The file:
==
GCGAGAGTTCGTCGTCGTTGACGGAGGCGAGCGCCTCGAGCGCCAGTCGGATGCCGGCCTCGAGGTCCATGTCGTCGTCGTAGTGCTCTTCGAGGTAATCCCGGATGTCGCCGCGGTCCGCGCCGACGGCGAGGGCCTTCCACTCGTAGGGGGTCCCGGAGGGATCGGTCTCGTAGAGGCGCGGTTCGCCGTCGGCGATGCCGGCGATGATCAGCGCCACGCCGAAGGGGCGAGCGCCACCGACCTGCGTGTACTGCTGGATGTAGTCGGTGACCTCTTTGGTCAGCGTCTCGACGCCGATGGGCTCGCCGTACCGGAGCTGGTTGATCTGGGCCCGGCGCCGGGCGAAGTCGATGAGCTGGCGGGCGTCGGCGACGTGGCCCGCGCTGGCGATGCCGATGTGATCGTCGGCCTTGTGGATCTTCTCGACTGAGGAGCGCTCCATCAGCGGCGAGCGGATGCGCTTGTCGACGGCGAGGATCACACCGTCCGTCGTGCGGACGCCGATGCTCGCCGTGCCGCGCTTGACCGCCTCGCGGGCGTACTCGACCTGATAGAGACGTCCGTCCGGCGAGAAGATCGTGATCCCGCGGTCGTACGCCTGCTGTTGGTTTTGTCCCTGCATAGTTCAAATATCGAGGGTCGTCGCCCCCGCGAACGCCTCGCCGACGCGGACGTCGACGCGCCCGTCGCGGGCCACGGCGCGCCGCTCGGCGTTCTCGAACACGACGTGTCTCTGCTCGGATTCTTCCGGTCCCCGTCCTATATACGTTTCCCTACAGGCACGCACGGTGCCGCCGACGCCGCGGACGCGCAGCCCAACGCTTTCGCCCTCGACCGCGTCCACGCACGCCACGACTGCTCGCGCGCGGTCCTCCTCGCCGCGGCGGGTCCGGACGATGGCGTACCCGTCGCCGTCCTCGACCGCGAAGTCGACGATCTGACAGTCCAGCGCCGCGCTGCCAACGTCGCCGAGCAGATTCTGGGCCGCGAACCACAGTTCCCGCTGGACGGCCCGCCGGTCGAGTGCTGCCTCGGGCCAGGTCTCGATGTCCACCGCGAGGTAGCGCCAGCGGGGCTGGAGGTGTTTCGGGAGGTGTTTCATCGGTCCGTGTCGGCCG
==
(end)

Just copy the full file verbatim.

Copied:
GCGAGAGTTCGTCGTCGTTGACGGAGGCGAGCGCCTCGAGCGCCAGTCGGATGCCGGCCTCGAGGTCCATGTCGTCGTCGTAGTGCTCTTCGAGGTAATCCCGGATGTCGCCGCGGTCCGCGCCGACGGCGAGGGCCTTCCACTCGTAGGGGGTCCCGGAGGGATCGGTCTCGTAGAGGCGCGGTTCGCCGTCGGCGATGCCGGCGATGATCAGCGCCACGCCGAAGGGGCGAGCGCCACCGACCTGCGTGTACTGCTGGATGTAGTCGGTGACCTCTTTGGTCAGCGTCTCGACGCCGATGGGCTCGCCGTACCGGAGCTGGTTGATCTGGGCCCGGCGCCGGGCGAAGTCGATGAGCTGGCGGGCGTCGGCGACGTGGCCCGCGCTGGCGATGCCGATGTGATCGTCGGCCTTGTGGATCTTCTCGACTGAGGAGCGCTCCATCAGCGGCGAGCGGATGCGCTTGTCGACGGCGAGGATCACACCGTCCGTCGTGCGGACGCCGATGCTCGCCGTGCCGCGCTTGACCGCCTCGCGGGCGTACTCGACCTGATAGAGACGTCCGTCCGGCGAGAAGATCGTGATCCCGCGGTCGTACGCCTGCTGTTGGTTTTGTCCCTGCATAGTTCAAATATCGAGGGTCGTCGCCCCCGCGAACGCCTCGCCGACGCGGACGTCGACGCGCCCGTCGCGGGCCACGGCGCGCCGCTCGGCGTTCTCGAACACGACGTGTCTCTGCTCGGATTCTTCCGGTCCCCGTCCTATATACGTTTCCCTACAGGCACGCACGGTGCCGCCGACGCCGCGGACGCGCAGCCCAACGCTTTCGCCCTCGACCGCGTCCACGCACGCCACGACTGCTCGCGCGCGGTCCTCCTCGCCGCGGCGGGTCCGGACGATGGCGTACCCGTCGCCGTCCTCGACCGCGAAGTCGACGATCTGACAGTCCAGCGCCGCGCTGCCAACGTCGCCGAGCAGATTCTGGGCCGCGAACCACAGTTCCCGCTGGACGGCCCGCCGGTCGAGTGCTGCCTCGGGCCAGGTCTCGATGTCCACCGCGAGGTAGCGCCAGCGGGGCTGGAGGTGTTTCGGGAGGTGTTTCATCGGTCCGTGTCGGCCG